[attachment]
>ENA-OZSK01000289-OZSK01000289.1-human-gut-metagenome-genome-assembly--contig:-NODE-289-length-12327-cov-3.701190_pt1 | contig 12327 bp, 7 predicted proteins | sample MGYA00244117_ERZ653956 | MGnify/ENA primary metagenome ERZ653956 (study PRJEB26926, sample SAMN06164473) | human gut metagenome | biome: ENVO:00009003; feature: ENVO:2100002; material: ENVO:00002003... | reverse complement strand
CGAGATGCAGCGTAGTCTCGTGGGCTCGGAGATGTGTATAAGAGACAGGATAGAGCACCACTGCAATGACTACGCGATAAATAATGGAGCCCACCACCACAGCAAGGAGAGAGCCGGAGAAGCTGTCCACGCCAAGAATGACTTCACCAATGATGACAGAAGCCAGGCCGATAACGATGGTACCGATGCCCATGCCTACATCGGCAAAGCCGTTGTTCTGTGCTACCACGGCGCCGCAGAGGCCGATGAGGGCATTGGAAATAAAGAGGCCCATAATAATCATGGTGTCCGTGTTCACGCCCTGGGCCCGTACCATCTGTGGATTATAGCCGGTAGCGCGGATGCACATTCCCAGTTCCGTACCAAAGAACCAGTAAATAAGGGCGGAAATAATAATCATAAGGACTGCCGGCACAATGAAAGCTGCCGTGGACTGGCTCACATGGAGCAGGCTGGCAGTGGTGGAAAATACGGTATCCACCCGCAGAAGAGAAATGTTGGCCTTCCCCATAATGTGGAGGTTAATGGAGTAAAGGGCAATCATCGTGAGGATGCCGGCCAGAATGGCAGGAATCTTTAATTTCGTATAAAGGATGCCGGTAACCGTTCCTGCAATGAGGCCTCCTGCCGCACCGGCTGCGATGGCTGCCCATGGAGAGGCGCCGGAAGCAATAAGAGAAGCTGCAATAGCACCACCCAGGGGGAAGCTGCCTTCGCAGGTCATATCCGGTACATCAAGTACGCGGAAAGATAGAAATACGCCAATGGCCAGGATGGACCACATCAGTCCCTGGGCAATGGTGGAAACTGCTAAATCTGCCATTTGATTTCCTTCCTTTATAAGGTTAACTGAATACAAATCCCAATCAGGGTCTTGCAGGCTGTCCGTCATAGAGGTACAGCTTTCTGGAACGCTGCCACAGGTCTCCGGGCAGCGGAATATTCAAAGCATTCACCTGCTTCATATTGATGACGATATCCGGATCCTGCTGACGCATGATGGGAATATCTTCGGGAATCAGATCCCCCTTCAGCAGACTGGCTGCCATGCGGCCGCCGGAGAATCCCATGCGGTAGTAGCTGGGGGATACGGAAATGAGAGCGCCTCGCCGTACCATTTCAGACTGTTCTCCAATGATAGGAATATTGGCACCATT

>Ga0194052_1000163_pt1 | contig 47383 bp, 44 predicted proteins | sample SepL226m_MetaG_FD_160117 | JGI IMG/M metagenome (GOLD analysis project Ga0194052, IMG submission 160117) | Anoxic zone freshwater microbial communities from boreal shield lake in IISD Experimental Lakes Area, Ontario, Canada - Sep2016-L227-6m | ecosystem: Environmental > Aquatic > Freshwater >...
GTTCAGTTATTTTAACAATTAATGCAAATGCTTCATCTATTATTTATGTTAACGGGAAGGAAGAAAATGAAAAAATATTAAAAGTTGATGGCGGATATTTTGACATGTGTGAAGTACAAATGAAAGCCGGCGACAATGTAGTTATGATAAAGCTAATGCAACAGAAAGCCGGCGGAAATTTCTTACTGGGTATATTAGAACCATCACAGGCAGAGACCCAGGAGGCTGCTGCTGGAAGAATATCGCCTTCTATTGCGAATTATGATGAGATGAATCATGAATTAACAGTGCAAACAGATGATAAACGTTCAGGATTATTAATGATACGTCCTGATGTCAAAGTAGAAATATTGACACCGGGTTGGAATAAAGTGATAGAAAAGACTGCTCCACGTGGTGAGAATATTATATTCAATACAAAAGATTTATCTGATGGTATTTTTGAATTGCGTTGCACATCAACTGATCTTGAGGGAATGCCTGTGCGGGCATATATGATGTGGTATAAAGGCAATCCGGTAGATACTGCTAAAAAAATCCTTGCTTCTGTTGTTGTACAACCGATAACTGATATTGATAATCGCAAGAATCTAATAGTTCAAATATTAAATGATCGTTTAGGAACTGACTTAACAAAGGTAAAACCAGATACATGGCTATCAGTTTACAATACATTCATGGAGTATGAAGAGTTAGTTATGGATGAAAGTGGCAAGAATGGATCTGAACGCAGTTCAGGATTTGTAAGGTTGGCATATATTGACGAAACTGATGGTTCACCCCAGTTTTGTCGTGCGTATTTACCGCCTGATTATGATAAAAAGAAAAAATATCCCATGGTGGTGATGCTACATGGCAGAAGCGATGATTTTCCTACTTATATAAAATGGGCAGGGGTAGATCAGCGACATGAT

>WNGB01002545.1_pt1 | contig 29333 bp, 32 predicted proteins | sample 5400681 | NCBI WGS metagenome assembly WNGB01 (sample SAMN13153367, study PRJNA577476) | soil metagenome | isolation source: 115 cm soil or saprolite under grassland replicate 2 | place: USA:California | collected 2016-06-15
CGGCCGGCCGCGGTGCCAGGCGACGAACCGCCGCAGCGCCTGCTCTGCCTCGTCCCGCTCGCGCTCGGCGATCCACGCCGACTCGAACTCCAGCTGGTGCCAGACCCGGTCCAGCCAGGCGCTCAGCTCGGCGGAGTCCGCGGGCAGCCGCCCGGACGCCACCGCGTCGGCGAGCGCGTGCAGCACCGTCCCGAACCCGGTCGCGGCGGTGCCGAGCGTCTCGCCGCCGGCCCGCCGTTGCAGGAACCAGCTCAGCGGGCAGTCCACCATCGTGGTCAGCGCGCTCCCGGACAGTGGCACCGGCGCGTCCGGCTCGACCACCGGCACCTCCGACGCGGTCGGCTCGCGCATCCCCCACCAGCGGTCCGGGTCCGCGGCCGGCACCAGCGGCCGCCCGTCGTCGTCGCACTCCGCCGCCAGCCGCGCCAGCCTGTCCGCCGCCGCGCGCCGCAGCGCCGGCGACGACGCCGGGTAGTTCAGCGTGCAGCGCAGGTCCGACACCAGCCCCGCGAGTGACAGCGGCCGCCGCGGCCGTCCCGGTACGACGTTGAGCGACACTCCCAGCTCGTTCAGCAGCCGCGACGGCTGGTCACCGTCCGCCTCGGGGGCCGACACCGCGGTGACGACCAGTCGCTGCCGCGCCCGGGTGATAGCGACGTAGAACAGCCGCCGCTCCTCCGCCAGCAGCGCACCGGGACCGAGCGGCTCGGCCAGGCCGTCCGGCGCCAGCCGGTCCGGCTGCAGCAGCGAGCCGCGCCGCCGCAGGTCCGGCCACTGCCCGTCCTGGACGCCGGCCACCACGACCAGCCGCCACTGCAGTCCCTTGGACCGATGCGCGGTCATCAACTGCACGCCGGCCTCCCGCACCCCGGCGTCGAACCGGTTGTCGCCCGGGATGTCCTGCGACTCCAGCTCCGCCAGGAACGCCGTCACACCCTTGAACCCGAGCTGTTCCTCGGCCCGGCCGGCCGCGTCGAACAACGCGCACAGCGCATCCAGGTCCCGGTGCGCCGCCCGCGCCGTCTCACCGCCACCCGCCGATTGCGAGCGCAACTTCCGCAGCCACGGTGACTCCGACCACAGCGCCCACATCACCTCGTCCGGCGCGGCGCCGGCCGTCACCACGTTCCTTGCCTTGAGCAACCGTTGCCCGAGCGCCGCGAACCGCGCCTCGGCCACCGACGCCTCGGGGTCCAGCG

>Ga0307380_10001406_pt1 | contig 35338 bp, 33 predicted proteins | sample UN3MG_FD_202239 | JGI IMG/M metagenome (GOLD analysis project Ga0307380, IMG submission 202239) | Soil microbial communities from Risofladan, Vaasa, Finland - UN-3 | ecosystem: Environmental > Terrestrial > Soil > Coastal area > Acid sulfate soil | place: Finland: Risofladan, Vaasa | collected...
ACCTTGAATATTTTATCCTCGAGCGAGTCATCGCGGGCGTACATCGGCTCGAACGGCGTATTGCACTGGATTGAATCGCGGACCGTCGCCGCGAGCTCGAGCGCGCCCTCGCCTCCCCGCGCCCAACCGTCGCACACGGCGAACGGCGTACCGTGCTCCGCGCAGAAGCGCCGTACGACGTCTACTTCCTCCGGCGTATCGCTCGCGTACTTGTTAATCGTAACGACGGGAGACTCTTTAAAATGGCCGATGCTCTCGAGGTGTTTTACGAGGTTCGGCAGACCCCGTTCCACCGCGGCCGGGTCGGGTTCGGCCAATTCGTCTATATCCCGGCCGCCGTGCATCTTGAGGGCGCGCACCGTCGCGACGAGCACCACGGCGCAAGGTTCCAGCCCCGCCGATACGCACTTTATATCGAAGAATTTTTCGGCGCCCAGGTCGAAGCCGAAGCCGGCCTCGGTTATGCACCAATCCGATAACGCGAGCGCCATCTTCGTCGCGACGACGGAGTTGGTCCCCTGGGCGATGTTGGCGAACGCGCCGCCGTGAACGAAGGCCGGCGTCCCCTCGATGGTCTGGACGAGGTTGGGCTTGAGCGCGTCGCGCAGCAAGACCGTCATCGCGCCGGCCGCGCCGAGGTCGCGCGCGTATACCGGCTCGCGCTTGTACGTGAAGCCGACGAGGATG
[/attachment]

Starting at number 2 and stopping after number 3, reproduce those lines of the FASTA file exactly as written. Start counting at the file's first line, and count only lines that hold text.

CGAGATGCAGCGTAGTCTCGTGGGCTCGGAGATGTGTATAAGAGACAGGATAGAGCACCACTGCAATGACTACGCGATAAATAATGGAGCCCACCACCACAGCAAGGAGAGAGCCGGAGAAGCTGTCCACGCCAAGAATGACTTCACCAATGATGACAGAAGCCAGGCCGATAACGATGGTACCGATGCCCATGCCTACATCGGCAAAGCCGTTGTTCTGTGCTACCACGGCGCCGCAGAGGCCGATGAGGGCATTGGAAATAAAGAGGCCCATAATAATCATGGTGTCCGTGTTCACGCCCTGGGCCCGTACCATCTGTGGATTATAGCCGGTAGCGCGGATGCACATTCCCAGTTCCGTACCAAAGAACCAGTAAATAAGGGCGGAAATAATAATCATAAGGACTGCCGGCACAATGAAAGCTGCCGTGGACTGGCTCACATGGAGCAGGCTGGCAGTGGTGGAAAATACGGTATCCACCCGCAGAAGAGAAATGTTGGCCTTCCCCATAATGTGGAGGTTAATGGAGTAAAGGGCAATCATCGTGAGGATGCCGGCCAGAATGGCAGGAATCTTTAATTTCGTATAAAGGATGCCGGTAACCGTTCCTGCAATGAGGCCTCCTGCCGCACCGGCTGCGATGGCTGCCCATGGAGAGGCGCCGGAAGCAATAAGAGAAGCTGCAATAGCACCACCCAGGGGGAAGCTGCCTTCGCAGGTCATATCCGGTACATCAAGTACGCGGAAAGATAGAAATACGCCAATGGCCAGGATGGACCACATCAGTCCCTGGGCAATGGTGGAAACTGCTAAATCTGCCATTTGATTTCCTTCCTTTATAAGGTTAACTGAATACAAATCCCAATCAGGGTCTTGCAGGCTGTCCGTCATAGAGGTACAGCTTTCTGGAACGCTGCCACAGGTCTCCGGGCAGCGGAATATTCAAAGCATTCACCTGCTTCATATTGATGACGATATCCGGATCCTGCTGACGCATGATGGGAATATCTTCGGGAATCAGATCCCCCTTCAGCAGACTGGCTGCCATGCGGCCGCCGGAGAATCCCATGCGGTAGTAGCTGGGGGATACGGAAATGAGAGCGCCTCGCCGTACCATTTCAGACTGTTCTCCAATGATAGGAATATTGGCACCATT

>Ga0194052_1000163_pt1 | contig 47383 bp, 44 predicted proteins | sample SepL226m_MetaG_FD_160117 | JGI IMG/M metagenome (GOLD analysis project Ga0194052, IMG submission 160117) | Anoxic zone freshwater microbial communities from boreal shield lake in IISD Experimental Lakes Area, Ontario, Canada - Sep2016-L227-6m | ecosystem: Environmental > Aquatic > Freshwater >...